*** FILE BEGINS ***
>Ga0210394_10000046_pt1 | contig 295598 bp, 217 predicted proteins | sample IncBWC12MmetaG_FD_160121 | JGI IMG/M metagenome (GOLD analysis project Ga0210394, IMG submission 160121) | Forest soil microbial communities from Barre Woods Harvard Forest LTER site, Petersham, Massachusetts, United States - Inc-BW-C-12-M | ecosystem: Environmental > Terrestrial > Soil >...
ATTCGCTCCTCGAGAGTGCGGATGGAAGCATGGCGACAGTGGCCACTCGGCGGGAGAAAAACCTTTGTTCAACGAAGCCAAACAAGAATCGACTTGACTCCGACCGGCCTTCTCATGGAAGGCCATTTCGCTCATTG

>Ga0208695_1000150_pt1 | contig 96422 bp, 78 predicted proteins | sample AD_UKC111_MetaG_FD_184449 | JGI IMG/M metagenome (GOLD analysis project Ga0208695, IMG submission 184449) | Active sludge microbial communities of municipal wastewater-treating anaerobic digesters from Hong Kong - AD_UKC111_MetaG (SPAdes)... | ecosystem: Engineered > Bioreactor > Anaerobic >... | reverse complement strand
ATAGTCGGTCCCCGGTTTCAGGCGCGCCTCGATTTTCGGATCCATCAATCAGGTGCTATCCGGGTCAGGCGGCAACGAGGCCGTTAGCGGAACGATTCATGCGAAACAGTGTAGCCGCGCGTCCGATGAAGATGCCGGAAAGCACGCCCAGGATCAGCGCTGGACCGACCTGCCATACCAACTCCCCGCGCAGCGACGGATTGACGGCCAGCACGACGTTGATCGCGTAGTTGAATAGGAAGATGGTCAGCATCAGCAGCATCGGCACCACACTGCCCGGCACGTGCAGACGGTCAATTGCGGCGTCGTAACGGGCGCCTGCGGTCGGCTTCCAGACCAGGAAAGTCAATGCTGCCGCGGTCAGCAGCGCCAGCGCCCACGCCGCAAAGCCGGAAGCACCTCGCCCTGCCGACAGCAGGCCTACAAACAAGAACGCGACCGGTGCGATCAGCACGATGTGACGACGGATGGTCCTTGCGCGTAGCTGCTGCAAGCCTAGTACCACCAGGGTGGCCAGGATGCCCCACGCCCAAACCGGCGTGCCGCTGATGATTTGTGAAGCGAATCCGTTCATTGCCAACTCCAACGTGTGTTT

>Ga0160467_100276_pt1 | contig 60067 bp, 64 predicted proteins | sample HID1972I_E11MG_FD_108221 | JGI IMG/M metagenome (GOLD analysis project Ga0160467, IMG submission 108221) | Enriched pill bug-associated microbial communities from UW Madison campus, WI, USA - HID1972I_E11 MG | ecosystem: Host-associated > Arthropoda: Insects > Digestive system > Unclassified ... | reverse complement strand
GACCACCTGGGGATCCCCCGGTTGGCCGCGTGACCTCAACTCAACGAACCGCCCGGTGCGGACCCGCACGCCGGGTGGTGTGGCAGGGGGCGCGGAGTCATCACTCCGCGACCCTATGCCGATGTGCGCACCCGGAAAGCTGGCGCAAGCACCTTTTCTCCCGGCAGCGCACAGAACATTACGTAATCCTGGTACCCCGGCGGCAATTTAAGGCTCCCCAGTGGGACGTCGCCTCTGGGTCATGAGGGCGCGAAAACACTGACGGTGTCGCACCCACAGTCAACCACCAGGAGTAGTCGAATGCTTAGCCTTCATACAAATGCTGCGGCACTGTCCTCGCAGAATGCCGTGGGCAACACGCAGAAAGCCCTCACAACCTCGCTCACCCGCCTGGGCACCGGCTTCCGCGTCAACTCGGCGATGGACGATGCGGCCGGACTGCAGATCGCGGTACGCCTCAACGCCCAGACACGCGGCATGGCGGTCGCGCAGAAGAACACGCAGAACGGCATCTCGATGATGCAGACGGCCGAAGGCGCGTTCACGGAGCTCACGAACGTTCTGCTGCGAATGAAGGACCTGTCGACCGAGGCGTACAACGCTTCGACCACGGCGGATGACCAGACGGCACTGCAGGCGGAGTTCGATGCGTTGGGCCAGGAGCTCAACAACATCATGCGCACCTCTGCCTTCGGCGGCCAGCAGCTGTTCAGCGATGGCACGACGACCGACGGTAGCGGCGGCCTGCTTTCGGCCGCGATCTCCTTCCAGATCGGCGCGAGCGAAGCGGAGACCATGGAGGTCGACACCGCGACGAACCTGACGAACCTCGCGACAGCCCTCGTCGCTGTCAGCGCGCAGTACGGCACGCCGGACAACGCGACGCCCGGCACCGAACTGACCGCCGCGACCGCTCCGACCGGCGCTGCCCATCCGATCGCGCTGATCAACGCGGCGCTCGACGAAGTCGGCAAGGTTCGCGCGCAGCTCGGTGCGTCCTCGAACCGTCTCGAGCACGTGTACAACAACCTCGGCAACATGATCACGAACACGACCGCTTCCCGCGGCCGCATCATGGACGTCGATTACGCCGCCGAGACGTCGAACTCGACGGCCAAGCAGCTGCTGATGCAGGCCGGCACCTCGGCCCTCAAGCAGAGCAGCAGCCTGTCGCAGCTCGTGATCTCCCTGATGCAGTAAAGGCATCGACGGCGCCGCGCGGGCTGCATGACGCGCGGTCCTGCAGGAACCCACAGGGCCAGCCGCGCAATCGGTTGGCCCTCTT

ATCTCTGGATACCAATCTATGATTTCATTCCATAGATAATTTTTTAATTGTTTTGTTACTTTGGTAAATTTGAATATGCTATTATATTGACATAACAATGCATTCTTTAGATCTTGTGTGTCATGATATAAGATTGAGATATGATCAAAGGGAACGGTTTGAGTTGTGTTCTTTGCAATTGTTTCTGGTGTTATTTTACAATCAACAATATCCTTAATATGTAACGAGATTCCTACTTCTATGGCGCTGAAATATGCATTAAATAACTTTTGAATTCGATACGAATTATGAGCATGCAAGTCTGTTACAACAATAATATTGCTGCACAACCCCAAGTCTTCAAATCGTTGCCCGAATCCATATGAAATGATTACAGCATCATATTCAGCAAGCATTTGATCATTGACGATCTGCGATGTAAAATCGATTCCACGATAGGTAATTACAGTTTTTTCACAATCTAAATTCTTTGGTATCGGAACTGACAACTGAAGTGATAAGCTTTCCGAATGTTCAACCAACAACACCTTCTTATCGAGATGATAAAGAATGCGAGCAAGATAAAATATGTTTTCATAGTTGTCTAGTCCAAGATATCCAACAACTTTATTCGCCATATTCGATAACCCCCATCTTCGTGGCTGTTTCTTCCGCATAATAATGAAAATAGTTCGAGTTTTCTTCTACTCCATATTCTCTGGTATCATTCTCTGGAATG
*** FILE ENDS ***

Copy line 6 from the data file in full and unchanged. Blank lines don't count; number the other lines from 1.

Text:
GACCACCTGGGGATCCCCCGGTTGGCCGCGTGACCTCAACTCAACGAACCGCCCGGTGCGGACCCGCACGCCGGGTGGTGTGGCAGGGGGCGCGGAGTCATCACTCCGCGACCCTATGCCGATGTGCGCACCCGGAAAGCTGGCGCAAGCACCTTTTCTCCCGGCAGCGCACAGAACATTACGTAATCCTGGTACCCCGGCGGCAATTTAAGGCTCCCCAGTGGGACGTCGCCTCTGGGTCATGAGGGCGCGAAAACACTGACGGTGTCGCACCCACAGTCAACCACCAGGAGTAGTCGAATGCTTAGCCTTCATACAAATGCTGCGGCACTGTCCTCGCAGAATGCCGTGGGCAACACGCAGAAAGCCCTCACAACCTCGCTCACCCGCCTGGGCACCGGCTTCCGCGTCAACTCGGCGATGGACGATGCGGCCGGACTGCAGATCGCGGTACGCCTCAACGCCCAGACACGCGGCATGGCGGTCGCGCAGAAGAACACGCAGAACGGCATCTCGATGATGCAGACGGCCGAAGGCGCGTTCACGGAGCTCACGAACGTTCTGCTGCGAATGAAGGACCTGTCGACCGAGGCGTACAACGCTTCGACCACGGCGGATGACCAGACGGCACTGCAGGCGGAGTTCGATGCGTTGGGCCAGGAGCTCAACAACATCATGCGCACCTCTGCCTTCGGCGGCCAGCAGCTGTTCAGCGATGGCACGACGACCGACGGTAGCGGCGGCCTGCTTTCGGCCGCGATCTCCTTCCAGATCGGCGCGAGCGAAGCGGAGACCATGGAGGTCGACACCGCGACGAACCTGACGAACCTCGCGACAGCCCTCGTCGCTGTCAGCGCGCAGTACGGCACGCCGGACAACGCGACGCCCGGCACCGAACTGACCGCCGCGACCGCTCCGACCGGCGCTGCCCATCCGATCGCGCTGATCAACGCGGCGCTCGACGAAGTCGGCAAGGTTCGCGCGCAGCTCGGTGCGTCCTCGAACCGTCTCGAGCACGTGTACAACAACCTCGGCAACATGATCACGAACACGACCGCTTCCCGCGGCCGCATCATGGACGTCGATTACGCCGCCGAGACGTCGAACTCGACGGCCAAGCAGCTGCTGATGCAGGCCGGCACCTCGGCCCTCAAGCAGAGCAGCAGCCTGTCGCAGCTCGTGATCTCCCTGATGCAGTAAAGGCATCGACGGCGCCGCGCGGGCTGCATGACGCGCGGTCCTGCAGGAACCCACAGGGCCAGCCGCGCAATCGGTTGGCCCTCTT